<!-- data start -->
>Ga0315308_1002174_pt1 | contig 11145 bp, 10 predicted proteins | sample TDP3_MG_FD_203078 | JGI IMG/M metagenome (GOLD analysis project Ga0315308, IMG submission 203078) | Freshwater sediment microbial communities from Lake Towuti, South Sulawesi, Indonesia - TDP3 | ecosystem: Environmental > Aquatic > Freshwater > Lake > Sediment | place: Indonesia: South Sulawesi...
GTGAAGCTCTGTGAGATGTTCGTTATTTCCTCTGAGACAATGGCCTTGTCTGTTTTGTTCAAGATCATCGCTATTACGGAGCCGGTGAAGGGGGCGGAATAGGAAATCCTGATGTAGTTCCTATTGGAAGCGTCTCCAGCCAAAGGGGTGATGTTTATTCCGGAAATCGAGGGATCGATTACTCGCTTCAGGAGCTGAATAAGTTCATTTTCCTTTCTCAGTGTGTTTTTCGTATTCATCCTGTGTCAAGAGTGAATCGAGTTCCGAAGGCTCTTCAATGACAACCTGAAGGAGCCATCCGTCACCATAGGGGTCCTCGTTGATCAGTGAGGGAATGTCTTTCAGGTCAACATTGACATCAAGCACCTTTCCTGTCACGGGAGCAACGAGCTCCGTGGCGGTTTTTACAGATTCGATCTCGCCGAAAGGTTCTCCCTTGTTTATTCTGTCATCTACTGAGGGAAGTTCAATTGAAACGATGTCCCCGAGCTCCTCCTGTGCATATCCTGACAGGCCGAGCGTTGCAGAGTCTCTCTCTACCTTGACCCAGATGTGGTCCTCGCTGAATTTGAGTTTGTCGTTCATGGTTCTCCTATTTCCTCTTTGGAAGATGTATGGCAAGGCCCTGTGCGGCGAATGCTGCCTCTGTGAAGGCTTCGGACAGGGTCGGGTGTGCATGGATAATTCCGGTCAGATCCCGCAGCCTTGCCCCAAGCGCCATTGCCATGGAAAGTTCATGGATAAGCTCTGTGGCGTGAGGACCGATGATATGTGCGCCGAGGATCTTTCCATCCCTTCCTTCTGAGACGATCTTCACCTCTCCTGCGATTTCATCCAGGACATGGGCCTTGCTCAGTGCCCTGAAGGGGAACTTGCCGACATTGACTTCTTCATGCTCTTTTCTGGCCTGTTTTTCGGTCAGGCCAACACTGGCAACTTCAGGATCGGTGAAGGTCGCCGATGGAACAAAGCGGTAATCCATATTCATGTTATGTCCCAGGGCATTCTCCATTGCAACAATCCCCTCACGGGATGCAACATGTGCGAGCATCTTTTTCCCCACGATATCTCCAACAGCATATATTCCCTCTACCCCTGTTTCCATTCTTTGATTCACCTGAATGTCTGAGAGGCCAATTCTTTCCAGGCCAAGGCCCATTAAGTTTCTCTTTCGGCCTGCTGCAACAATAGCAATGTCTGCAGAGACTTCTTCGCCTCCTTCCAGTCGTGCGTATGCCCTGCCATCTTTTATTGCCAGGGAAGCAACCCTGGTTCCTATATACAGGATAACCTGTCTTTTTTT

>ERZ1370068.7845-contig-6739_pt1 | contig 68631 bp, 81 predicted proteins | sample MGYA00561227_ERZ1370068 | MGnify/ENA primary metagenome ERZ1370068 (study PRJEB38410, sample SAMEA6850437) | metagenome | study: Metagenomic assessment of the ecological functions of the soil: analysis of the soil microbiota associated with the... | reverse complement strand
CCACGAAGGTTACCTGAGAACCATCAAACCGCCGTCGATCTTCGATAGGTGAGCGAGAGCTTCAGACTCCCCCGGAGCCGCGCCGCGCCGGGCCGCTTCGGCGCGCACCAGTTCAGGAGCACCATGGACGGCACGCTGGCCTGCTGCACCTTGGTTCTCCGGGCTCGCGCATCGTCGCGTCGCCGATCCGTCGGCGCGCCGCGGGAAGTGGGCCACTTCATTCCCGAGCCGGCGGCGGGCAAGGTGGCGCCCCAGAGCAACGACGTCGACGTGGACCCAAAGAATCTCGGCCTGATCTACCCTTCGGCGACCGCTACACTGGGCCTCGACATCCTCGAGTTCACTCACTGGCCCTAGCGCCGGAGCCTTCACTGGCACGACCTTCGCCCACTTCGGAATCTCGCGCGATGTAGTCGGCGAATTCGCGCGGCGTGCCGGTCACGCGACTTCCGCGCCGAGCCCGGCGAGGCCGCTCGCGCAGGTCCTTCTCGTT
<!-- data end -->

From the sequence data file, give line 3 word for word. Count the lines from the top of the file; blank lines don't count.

>ERZ1370068.7845-contig-6739_pt1 | contig 68631 bp, 81 predicted proteins | sample MGYA00561227_ERZ1370068 | MGnify/ENA primary metagenome ERZ1370068 (study PRJEB38410, sample SAMEA6850437) | metagenome | study: Metagenomic assessment of the ecological functions of the soil: analysis of the soil microbiota associated with the... | reverse complement strand